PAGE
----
Although propylene glycol (PG) is generally recognized as safe for humans and most pets, cats actually have a unique sensitivity to the chemical.
This may cause concern for some vapers, since the majority of e-liquids are primarily composed of PG. Upon learning this, it’s only natural to wonder if it would be better to switch to vegetable glycerin (VG) based liquids, or simply not to vape near your cat, but after finding out more about the issue, you can see that PG exposure from second-hand vaping is unlikely to cause an issue.
Why Propylene Glycol is Bad for Cats
It’s now well established that PG isn’t good for cats, and this is because of its effect on the red blood cells: it increases the quantities of “Heinz bodies” among them. These are basically lumps of hemoglobin that have been “denatured,” meaning that they’ve lost their ordinary structure and therefore aren’t as good at carrying oxygen. This occurs due to the action of “free radicals” (reactive, oxygen-containing chemicals), and the process isn’t restricted to cats. Generally speaking, the animal’s spleen either repairs the damage or gets rid of the blood cell, but if a large amount of blood cells are culled due to Heinz bodies, it leads to anemia (which can be basically defined as a low blood cell count). PG isn’t directly responsible for this oxidative damage in cats, but it’s assumed that the intermediary molecules when it’s broken down in the body are.
In cats, there is also a specific weakness to Heinz bodies because they form them more readily than other animals and their spleen is also pretty ineffective at removing them. Even in healthy cats, approximately 1 to 2 percent of red blood cells will have Heinz bodies, but their increased risk means that it should be minimized as much as possible.
PG was used as a preservative and a (cheap) source of carbohydrates in cat food until 1992, and although it’s still used in foods for all other animals (and ours), the FDA officially declared it unsafe for cats in 1996. Onions also cause Heinz bodies in cats, which is why they should also stay off the menu.
Should I Worry About Using an E-Cig Around My Cat?
The fact that the issue was detected because PG was put in cats’ food until the 90s should immediately allay some fears. Research has shown that the effect is dose-dependent: in testing, five weeks of feeding cats PG in ordinary cat-food like quantities (1.6 g per kg in body weight) increased the percentage of Heinz bodies to 28, and after three weeks eating higher quantities (8 g per kg) it went up to 92 percent.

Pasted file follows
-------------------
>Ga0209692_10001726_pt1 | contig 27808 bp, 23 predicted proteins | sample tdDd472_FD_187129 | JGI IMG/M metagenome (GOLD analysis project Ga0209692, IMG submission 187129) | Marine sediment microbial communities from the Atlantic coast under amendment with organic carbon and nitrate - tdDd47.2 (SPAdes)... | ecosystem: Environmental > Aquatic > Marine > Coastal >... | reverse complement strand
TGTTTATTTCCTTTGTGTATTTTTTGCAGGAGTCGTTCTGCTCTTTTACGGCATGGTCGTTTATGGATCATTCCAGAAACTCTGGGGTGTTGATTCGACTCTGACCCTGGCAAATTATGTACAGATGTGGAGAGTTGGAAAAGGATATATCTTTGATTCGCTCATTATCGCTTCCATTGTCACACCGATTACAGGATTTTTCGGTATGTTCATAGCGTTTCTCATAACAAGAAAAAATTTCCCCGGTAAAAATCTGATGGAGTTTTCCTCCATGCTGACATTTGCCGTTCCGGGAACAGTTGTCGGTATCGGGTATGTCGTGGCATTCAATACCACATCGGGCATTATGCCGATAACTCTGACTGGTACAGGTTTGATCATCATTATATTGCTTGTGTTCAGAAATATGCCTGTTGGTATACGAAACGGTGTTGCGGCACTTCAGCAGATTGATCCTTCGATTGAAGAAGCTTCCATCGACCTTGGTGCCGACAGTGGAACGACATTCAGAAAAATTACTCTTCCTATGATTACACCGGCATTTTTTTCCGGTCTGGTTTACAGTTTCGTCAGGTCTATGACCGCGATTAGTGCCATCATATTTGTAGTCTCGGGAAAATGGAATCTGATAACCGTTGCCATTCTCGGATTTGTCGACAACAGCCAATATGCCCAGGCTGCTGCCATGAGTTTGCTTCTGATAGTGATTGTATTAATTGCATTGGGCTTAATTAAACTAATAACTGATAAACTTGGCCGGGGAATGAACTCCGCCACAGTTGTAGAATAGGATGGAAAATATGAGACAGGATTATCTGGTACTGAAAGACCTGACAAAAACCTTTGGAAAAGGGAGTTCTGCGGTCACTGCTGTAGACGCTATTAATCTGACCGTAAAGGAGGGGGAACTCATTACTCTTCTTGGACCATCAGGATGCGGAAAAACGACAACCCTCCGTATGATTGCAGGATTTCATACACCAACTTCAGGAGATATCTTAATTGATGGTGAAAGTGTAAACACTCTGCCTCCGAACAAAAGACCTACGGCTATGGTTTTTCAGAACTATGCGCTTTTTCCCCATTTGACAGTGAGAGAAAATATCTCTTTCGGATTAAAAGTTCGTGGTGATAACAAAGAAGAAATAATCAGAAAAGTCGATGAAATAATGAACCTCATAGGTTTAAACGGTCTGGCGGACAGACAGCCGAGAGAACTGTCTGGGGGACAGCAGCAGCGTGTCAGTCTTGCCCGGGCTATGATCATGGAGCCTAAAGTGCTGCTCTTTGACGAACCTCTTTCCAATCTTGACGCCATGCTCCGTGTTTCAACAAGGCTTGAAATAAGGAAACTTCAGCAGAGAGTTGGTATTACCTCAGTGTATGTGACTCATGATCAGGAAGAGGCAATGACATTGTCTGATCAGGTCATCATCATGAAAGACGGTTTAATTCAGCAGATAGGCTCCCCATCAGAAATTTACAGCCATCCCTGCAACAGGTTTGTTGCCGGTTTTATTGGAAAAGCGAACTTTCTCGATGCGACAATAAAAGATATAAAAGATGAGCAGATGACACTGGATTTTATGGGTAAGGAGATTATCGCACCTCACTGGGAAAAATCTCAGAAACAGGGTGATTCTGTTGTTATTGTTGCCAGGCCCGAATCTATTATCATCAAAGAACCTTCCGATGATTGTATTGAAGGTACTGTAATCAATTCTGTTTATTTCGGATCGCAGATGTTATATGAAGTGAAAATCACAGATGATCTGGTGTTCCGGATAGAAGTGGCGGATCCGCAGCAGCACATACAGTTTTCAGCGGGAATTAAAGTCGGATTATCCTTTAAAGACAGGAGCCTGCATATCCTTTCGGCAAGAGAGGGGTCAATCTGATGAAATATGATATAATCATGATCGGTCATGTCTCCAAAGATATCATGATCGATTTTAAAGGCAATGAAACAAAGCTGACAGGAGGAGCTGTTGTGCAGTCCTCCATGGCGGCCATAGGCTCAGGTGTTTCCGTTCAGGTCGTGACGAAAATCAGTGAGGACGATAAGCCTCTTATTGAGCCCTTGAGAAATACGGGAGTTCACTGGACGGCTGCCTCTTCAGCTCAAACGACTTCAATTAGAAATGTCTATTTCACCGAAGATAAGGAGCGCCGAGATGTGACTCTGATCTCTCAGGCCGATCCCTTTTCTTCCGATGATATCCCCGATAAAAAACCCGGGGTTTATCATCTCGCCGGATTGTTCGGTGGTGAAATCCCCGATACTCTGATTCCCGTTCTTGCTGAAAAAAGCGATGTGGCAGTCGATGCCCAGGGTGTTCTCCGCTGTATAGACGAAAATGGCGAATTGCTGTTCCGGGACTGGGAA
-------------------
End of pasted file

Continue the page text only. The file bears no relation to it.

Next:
For an ordinary cat (weighing around 4 kg), the lower dose used in the study would be 6.4 grams (or around 12 percent of their diet), which is a hell of a lot in comparison to the amounts you could realistically expect a cat to inhale by being in the room with somebody who’s vaping. If you’re mixing e-liquid and allow your cat to literally drink or roll around in your PG (which would require so many omissions of common sense it’s hard to even comprehend), then obviously there would be some cause for concern, but if you’re just using an e-cig there’s very little to worry about.
The best advice is to just exercise some caution about where you blow the vapor, as in, don’t blow it directly into your cat’s face (even if it’s funny), and don’t vape all over their food or water. The aim of the game is to minimize your cat’s exposure, but as long as you avoid these more obvious forms of exposure vaporized PG isn’t anything to be concerned about. Vapers who’ve asked vets whether PG from vaping is anything to worry about have received this same response.
Conclusion – Keep an Eye Out for Symptoms
Although it’s highly unlikely to occur, it’s still worth looking out for the symptoms of Heinz body anemia in cats anyway. These include skin discoloration, fever, loss of appetite, weakness (which develops quickly), pale lips, mouth and gums, and – in serious cases – rust-colored, red-brown urine. Even if it isn’t anemia or PG-related, it’s obviously still worth going to the vet if you cat has some of these symptoms, because they’re likely to be indicative of some problem. Due to the concentrations involved, there’s little risk of Heinz body anemia unless you constantly direct your vapor towards your cat – or happen to buy your cat food from the 1980s – but it’s worth being cautious anyway.